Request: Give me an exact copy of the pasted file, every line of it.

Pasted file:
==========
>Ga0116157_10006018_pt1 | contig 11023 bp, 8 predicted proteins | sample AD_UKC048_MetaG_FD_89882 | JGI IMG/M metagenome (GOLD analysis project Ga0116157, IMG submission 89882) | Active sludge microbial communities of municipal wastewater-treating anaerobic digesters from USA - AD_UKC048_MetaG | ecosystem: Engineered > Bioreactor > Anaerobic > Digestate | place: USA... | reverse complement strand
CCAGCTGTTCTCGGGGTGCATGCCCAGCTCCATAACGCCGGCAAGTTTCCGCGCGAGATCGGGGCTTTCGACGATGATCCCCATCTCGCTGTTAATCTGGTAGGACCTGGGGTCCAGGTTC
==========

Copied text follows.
>Ga0116157_10006018_pt1 | contig 11023 bp, 8 predicted proteins | sample AD_UKC048_MetaG_FD_89882 | JGI IMG/M metagenome (GOLD analysis project Ga0116157, IMG submission 89882) | Active sludge microbial communities of municipal wastewater-treating anaerobic digesters from USA - AD_UKC048_MetaG | ecosystem: Engineered > Bioreactor > Anaerobic > Digestate | place: USA... | reverse complement strand
CCAGCTGTTCTCGGGGTGCATGCCCAGCTCCATAACGCCGGCAAGTTTCCGCGCGAGATCGGGGCTTTCGACGATGATCCCCATCTCGCTGTTAATCTGGTAGGACCTGGGGTCCAGGTTC